Featured painter Scott Harris on “Reflecting Divine Beauty”

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Greensboro-based painter and sculptor Scott Harris is known as an “aluminum artist.”  His paintings often show washes of trees, pastures, ocean water, and city scenes–all passionately created on the support of industrial-style aluminum cut-outs.  This metal-medium creates a particular shimmer to the portrayal of an afternoon sky or a wave-like motion to a beachside scene.  Suddenly, you can feel the streaking wetness of a rainy day in the city–when you’re disappointed about the weather, but can’t help but suddenly notice all the reflected beauty.

In preparing for our upcoming art exhibition, we asked this featured artist some questions about the interplay between spirituality and his creative process.

Co-Creation:  Our theme is the “Spirit’s Call to Evolve.” In what ways has the Spirit been prompting you to evolve, either personally or through your art? 

Scott Harris:  I feel personally that I have been challenged to simply follow the instruction that I hear, rather than rationalize or calculate my reply. Things don’t always have to make sense, and we don’t always have to know the finish line from the beginning (even though I always want to), especially when it comes to our relationship with the Spirit.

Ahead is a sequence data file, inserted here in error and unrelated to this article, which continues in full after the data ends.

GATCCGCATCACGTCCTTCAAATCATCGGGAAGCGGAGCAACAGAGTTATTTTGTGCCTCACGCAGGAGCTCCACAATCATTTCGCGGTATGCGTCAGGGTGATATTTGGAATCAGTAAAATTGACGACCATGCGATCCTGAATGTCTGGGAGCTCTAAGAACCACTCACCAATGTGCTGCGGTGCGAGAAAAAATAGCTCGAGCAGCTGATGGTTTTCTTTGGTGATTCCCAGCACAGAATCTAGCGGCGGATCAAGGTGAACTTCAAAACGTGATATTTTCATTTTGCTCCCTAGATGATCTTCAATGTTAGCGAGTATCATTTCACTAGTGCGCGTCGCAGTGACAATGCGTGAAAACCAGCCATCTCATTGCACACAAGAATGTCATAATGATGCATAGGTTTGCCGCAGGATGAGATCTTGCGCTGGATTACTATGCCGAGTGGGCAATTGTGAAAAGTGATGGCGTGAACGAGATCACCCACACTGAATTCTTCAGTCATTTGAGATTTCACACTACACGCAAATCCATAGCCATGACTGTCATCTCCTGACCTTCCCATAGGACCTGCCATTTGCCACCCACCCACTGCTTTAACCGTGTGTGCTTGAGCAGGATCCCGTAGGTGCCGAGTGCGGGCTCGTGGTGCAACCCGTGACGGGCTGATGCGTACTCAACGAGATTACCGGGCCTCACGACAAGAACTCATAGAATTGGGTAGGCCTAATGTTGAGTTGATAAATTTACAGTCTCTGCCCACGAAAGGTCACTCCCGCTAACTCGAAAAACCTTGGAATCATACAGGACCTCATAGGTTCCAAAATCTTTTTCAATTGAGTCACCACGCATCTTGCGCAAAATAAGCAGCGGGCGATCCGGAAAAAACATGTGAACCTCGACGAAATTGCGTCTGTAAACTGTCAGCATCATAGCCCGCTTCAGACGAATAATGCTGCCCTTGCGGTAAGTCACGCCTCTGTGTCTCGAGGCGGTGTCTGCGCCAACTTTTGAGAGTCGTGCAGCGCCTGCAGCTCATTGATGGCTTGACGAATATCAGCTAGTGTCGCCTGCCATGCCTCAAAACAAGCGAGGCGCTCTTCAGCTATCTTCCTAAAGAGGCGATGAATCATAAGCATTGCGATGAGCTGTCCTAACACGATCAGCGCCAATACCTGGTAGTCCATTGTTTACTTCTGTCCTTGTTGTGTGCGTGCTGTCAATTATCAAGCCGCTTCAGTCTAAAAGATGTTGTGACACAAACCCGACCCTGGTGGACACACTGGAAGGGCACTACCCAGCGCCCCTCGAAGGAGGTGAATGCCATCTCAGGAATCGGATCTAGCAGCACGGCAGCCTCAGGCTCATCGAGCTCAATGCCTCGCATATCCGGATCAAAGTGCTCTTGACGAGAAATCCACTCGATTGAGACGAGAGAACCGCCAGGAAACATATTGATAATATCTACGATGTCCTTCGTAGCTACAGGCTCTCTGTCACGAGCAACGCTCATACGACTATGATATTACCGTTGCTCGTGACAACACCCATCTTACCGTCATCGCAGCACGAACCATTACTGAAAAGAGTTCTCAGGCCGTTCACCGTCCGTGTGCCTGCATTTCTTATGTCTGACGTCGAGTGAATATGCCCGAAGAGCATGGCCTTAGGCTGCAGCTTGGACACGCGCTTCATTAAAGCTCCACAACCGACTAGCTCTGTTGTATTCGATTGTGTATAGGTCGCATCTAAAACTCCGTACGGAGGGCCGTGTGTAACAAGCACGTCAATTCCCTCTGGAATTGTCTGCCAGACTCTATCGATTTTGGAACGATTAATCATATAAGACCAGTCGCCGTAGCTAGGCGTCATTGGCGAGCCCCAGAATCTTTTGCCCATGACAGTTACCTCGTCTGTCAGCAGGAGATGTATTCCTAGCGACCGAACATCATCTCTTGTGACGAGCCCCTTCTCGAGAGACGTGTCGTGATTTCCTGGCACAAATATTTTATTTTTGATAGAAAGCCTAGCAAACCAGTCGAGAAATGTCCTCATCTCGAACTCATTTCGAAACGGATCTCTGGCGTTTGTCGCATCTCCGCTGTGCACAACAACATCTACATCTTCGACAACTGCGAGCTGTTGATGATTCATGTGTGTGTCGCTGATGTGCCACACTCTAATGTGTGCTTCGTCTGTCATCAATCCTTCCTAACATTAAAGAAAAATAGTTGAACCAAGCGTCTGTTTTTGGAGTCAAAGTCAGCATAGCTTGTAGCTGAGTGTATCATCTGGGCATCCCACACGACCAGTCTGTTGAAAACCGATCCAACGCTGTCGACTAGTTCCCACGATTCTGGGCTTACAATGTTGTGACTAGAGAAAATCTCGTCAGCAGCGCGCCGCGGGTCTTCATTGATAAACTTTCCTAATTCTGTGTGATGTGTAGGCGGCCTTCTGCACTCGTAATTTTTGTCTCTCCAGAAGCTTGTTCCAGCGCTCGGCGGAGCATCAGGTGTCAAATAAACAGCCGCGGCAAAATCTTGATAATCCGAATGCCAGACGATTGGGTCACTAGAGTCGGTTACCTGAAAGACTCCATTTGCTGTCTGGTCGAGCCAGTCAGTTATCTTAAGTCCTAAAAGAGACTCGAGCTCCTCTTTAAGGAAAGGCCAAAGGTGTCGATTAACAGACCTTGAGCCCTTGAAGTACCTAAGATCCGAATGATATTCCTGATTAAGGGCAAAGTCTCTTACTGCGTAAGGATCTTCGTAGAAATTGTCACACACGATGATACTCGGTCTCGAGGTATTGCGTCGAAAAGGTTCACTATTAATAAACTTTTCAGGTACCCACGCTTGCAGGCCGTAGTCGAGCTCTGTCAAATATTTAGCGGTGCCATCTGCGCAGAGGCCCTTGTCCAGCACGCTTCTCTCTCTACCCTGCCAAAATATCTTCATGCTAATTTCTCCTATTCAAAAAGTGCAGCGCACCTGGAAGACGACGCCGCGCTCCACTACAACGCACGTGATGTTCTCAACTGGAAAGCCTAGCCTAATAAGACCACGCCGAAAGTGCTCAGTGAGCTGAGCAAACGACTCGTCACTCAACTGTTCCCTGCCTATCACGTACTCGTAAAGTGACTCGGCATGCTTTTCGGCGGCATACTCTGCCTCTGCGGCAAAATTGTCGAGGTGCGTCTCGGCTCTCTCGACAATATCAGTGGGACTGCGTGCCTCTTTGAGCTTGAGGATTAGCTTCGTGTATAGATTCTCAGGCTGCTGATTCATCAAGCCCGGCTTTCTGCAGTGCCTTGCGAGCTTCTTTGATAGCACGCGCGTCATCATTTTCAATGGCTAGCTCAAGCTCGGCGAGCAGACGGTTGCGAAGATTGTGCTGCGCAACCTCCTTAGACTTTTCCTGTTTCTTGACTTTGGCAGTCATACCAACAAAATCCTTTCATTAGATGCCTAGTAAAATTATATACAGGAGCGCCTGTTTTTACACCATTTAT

Co-Creation:  How does spirituality play into your art?

Scott Harris:  Spirituality plays into my art in the same manner it plays into my daily life, I don’t believe I can separate the two. Each day I try to take time out to walk and listen, its in these times that many ideas come to mind, whether its a painting with a some grand message or simply a spring flower. I feel like all my work comes from my relationship with God, no matter the subject. 

See Scott’s work along with other talented artists.  The Co-Creation/Sacred Art for the City art walk is open from 10:00am – 7:00 p.m. Thursday, April 12 – Saturday April 14th, and 12:00p.m. – 5:00 p.m. Sunday, April 15th.

One Response to Featured painter Scott Harris on “Reflecting Divine Beauty”

Ruth D. Anderson says: March 30, 2012 at 6:51 pm

When you stand before Scott’s work, you sort of “light up” inside with an aliveness.

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